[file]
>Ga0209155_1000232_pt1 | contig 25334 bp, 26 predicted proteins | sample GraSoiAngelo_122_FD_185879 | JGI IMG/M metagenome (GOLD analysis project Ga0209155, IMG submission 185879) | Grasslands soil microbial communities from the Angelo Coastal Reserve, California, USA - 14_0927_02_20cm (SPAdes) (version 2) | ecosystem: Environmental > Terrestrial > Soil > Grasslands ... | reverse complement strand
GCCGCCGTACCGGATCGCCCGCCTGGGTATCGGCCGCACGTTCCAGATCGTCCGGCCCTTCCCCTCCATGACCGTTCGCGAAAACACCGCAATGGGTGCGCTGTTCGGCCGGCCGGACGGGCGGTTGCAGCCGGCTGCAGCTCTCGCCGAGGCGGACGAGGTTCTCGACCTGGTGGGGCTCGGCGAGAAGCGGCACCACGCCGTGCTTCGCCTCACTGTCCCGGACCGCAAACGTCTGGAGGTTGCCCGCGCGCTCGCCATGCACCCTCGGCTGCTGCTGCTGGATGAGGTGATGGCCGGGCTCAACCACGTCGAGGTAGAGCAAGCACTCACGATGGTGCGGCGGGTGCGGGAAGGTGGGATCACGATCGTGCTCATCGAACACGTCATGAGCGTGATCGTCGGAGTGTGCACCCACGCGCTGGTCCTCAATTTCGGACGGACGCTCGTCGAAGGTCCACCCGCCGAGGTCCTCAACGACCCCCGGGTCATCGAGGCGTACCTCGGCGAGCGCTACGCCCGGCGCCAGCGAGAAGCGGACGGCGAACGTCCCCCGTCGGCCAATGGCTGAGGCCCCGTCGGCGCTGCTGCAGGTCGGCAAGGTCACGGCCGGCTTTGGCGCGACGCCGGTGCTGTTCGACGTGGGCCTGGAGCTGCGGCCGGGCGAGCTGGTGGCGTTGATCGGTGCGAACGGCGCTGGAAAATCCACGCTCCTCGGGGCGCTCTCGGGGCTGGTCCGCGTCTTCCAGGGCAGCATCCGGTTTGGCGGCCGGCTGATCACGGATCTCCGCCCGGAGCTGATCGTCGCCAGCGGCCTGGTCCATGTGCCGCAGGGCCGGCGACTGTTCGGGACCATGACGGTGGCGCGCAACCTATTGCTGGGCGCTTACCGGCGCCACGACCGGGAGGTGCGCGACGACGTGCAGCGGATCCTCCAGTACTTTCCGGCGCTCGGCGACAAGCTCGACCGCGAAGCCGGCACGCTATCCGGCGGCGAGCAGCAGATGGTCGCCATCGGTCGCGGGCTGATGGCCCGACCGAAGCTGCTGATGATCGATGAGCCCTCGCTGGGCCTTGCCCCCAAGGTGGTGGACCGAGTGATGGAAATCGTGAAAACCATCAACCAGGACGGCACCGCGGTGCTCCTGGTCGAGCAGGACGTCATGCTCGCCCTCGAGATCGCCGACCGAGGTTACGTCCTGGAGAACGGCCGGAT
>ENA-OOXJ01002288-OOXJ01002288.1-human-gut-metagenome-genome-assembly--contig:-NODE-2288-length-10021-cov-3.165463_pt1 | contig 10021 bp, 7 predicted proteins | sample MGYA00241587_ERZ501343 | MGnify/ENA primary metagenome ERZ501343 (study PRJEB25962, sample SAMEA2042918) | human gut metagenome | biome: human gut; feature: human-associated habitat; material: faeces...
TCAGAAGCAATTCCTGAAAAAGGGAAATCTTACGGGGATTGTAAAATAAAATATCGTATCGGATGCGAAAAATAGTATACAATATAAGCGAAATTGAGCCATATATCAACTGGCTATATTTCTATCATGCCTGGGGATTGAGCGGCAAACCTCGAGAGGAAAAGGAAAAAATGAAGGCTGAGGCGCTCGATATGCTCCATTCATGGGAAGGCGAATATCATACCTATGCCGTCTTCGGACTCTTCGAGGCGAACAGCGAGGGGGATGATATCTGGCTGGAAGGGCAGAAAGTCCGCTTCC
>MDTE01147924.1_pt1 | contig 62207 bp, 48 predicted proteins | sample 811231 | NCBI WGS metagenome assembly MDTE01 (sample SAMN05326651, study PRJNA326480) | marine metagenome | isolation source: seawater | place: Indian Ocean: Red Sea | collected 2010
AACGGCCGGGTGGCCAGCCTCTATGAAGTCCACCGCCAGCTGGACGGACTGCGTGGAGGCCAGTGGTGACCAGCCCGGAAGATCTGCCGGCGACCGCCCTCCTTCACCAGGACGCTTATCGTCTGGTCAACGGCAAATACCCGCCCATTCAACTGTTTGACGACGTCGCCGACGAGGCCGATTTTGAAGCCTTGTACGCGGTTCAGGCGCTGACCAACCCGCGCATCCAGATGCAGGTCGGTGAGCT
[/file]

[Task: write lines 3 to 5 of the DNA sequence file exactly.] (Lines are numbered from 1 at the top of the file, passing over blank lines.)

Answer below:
>ENA-OOXJ01002288-OOXJ01002288.1-human-gut-metagenome-genome-assembly--contig:-NODE-2288-length-10021-cov-3.165463_pt1 | contig 10021 bp, 7 predicted proteins | sample MGYA00241587_ERZ501343 | MGnify/ENA primary metagenome ERZ501343 (study PRJEB25962, sample SAMEA2042918) | human gut metagenome | biome: human gut; feature: human-associated habitat; material: faeces...
TCAGAAGCAATTCCTGAAAAAGGGAAATCTTACGGGGATTGTAAAATAAAATATCGTATCGGATGCGAAAAATAGTATACAATATAAGCGAAATTGAGCCATATATCAACTGGCTATATTTCTATCATGCCTGGGGATTGAGCGGCAAACCTCGAGAGGAAAAGGAAAAAATGAAGGCTGAGGCGCTCGATATGCTCCATTCATGGGAAGGCGAATATCATACCTATGCCGTCTTCGGACTCTTCGAGGCGAACAGCGAGGGGGATGATATCTGGCTGGAAGGGCAGAAAGTCCGCTTCC
>MDTE01147924.1_pt1 | contig 62207 bp, 48 predicted proteins | sample 811231 | NCBI WGS metagenome assembly MDTE01 (sample SAMN05326651, study PRJNA326480) | marine metagenome | isolation source: seawater | place: Indian Ocean: Red Sea | collected 2010